Meaghan: I’ve been battling some PTT (Posterior Tibial Tendinitis) due to my super low arches. A doctor suggested I spend $500 on a pair of custom orthotics. I decided to try out some less pricey options before jumping into that expensive endeavor. I’m an extremely skeptical runner and didn’t think an insert could cure or even assist in the recovery process. However, the insoles, combined with massaging, stretching and post workout ice baths have significantly reduced the issue. Here’s a quick look at the three inserts I’ve been testing out the past few months.
The Cadence insole is the closest thing you can get to a comfortable shoe insert. It’s designed with soft, responsive foam and a semi-rigid nylon orthotic. What’s nice about the semi-rigid insoles is you get the support you need under the arch, but the flexibility you want through the forefoot. The Cadence insoles are also structured with cushy heel cup that helps with shock absorption. As a prominent heel striker, this was a nice feature for me. The only real downside to the Cadence is weight. The additional 2oz becomes noticeable on longer runs. I’ve found myself using these insoles primarily for shorter workouts and throughout the work day. They’re by far the best option for walking around and every day use.
Side note: The Owner and Founder, John Hinds, is a physical therapist and super nice guy. He was kind enough to send me a sample pair and also provide some insight and help with my PTT.
Thomas convinced me to try the Dean Karnazas inserts from SOLE. He used them to cure some Plantar Fasciitis a couple years ago, so I decided to give them a try. These are over-the-counter-custom insoles. You’re able to heat them up in the oven and fit them to your specific foot shape. The orthopedic base layer is moldable, but keeps the supportive properties. It’s pretty cool technology and it only takes a few minutes to get the perfect fit. These are not as flexible as the Cadence, but there is some bend in the forefoot. These insoles definitely take some time to work-in. Despite being told by countless professionals, I learned the hard way that you need to slowly work to long distances. Hours of pounding on stiff insoles can be brutal on unaccustomed feet.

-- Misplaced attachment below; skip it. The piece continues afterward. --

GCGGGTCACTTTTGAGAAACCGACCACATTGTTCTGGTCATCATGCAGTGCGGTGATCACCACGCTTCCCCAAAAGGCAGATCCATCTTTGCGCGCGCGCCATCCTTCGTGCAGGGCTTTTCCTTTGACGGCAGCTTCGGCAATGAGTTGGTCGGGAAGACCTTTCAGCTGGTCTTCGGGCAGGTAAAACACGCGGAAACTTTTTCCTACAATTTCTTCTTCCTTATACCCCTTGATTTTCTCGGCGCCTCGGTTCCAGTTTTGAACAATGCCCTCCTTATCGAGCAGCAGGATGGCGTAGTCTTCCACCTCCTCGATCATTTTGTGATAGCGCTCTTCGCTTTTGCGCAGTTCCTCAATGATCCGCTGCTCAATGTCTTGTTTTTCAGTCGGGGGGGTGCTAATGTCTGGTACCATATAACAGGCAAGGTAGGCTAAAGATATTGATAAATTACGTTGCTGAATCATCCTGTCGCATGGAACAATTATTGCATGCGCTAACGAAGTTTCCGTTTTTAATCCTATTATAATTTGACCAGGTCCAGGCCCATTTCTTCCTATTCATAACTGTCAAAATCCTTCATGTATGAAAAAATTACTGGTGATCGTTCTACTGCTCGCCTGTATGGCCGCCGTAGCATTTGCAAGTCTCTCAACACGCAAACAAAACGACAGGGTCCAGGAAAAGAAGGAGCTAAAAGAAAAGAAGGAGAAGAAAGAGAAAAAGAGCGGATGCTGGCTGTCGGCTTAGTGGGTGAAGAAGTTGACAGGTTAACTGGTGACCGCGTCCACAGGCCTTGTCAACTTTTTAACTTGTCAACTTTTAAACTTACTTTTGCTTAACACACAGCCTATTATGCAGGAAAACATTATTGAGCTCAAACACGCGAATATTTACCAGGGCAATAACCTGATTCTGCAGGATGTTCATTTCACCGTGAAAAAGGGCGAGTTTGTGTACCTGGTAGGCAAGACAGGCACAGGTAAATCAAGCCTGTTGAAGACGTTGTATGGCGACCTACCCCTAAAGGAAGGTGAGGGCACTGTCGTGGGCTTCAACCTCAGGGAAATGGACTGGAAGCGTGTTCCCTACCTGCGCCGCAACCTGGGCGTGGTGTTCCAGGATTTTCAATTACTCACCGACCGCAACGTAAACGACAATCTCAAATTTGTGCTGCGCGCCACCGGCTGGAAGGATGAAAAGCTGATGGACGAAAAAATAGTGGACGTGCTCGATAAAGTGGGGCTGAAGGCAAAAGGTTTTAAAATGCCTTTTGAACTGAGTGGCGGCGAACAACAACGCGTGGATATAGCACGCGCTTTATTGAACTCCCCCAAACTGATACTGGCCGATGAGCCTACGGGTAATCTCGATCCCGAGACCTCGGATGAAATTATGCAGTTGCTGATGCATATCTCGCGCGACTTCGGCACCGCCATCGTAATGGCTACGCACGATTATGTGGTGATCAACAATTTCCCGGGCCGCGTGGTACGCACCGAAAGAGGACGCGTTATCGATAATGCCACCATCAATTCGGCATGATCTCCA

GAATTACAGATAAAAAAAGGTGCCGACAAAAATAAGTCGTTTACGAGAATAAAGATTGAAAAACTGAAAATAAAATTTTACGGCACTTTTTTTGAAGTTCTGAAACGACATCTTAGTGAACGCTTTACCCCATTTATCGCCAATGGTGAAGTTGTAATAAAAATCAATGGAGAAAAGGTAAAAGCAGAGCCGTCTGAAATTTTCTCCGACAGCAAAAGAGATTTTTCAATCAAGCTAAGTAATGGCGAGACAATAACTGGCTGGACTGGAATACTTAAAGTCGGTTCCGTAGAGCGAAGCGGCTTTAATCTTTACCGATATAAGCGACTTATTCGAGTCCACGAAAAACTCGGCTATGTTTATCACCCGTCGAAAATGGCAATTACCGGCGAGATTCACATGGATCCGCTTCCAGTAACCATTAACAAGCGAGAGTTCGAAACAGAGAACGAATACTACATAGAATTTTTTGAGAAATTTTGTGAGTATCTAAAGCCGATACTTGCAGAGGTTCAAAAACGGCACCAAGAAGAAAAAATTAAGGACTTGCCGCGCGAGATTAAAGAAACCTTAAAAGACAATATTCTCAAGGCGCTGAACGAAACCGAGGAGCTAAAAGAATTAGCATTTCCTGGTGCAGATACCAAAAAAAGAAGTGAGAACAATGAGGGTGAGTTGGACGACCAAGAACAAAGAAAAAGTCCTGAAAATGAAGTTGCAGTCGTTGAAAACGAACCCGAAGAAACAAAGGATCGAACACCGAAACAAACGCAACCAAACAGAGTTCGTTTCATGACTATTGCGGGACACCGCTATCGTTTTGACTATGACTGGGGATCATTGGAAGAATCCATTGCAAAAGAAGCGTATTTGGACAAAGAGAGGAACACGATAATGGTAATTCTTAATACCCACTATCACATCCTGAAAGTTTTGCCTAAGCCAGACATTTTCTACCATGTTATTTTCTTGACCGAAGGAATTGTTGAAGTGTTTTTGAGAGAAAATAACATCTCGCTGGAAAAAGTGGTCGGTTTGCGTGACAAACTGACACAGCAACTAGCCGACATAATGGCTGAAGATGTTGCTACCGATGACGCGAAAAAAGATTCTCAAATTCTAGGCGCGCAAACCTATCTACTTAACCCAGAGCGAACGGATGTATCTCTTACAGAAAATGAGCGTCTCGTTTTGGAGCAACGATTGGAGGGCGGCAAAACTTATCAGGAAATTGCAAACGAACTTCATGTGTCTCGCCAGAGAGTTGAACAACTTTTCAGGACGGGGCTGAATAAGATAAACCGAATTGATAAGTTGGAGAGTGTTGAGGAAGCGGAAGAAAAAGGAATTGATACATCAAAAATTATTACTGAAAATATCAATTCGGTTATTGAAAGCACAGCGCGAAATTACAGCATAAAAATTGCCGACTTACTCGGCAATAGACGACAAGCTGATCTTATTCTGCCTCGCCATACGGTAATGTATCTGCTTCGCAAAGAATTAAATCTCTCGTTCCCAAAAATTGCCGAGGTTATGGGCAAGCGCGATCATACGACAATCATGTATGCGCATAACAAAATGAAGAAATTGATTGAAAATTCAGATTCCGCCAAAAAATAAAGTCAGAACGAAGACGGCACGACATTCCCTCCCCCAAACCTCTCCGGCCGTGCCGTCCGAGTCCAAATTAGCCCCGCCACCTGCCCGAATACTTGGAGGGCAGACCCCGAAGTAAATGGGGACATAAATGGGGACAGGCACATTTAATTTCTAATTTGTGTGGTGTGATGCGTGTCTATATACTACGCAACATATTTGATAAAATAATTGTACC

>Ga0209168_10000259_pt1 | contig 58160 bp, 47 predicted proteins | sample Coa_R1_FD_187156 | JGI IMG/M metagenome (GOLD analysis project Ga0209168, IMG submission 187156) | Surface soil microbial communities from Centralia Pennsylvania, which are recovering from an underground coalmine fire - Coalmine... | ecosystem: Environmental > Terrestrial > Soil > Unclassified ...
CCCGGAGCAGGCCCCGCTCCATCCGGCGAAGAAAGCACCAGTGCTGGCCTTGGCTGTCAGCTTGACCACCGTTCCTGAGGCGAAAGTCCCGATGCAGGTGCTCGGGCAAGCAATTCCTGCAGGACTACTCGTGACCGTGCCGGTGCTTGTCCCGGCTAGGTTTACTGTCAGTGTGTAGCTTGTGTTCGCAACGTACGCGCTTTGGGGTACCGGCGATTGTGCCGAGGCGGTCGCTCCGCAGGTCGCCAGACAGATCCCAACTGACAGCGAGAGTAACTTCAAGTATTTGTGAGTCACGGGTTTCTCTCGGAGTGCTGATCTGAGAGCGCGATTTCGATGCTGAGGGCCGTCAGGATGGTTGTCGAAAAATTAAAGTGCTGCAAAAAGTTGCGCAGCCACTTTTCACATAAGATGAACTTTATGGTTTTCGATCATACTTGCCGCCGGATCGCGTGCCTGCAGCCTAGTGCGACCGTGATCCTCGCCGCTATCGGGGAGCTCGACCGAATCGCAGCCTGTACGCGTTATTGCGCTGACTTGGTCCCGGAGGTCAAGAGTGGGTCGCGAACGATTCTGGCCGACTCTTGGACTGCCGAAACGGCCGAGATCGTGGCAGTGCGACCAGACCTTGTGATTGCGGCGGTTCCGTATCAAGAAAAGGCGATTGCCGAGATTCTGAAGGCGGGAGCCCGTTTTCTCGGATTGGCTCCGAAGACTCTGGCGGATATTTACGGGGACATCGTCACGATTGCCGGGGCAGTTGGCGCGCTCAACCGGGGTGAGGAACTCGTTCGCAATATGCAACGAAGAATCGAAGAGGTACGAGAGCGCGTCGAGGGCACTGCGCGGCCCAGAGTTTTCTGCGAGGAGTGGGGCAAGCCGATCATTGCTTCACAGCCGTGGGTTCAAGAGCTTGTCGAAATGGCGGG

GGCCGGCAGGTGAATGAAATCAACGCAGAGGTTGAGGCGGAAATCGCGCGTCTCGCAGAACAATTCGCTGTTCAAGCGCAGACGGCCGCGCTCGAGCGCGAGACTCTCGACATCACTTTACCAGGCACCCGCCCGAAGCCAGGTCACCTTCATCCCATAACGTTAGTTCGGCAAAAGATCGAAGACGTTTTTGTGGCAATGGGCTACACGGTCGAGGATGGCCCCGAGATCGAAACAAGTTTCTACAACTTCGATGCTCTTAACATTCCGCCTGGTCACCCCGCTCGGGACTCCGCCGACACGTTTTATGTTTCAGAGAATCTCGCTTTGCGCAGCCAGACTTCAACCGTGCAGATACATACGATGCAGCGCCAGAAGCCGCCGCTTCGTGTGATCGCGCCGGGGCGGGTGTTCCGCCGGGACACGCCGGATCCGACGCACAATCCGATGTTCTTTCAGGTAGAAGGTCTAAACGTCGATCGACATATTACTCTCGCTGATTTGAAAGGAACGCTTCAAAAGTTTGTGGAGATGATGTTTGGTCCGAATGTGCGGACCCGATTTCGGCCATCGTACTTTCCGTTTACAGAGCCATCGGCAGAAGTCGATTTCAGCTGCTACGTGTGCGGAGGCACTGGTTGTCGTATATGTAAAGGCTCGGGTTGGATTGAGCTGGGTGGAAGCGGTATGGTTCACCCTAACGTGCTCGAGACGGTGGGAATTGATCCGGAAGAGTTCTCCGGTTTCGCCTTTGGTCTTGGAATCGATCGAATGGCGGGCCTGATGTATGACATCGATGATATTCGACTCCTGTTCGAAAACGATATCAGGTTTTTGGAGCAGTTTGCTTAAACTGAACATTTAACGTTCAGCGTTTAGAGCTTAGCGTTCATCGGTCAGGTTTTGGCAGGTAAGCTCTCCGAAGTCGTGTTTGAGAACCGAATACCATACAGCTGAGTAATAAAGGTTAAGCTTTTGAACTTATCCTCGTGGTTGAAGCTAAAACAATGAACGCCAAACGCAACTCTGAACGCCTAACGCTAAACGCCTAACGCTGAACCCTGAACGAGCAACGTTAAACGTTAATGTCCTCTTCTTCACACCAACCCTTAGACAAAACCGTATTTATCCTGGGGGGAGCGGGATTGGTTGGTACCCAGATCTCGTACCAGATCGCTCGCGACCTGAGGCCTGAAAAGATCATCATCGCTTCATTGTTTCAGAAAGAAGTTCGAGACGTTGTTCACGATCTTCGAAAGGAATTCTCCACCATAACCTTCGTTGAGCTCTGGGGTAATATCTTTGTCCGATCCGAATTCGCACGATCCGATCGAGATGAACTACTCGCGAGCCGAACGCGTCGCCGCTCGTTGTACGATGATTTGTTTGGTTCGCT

Weight: 1.4 oz
The Sof Sole FIT came recommended by Holabird Sports. They’re the stiffest, but also the lightest of the inserts I tested. The Fit collection comes with three options based on foot shape and arch. I opted for the Low Arches. These inserts offer a lot of arch support without a thick footbed, which is a really great combination for me. I took these out for a 20 miler in my Hokas; I wanted to partner them with something extra soft. They felt great and the light build allowed for some speedier miles. These inserts are the least expensive in the batch, but it shows. The material isn’t very flexible and there’s a prominent crease visible where the foot bends. I would assume the lifespan of these insoles is not quite as long as the others.
Insoles are tough to review. Much like shoes, everyone is going to feel differently about them. What I’ve found works for me is using the Cadence for every day walking around and shorter workouts. I rotate between Sof Sole Fit and SOLE DK Response for the long runs. If you’re familiar with inserts, but haven’t tried Cadence, definitely give them a go. They’re a breath of fresh air compared to your standard stiff, supportive shoe inserts.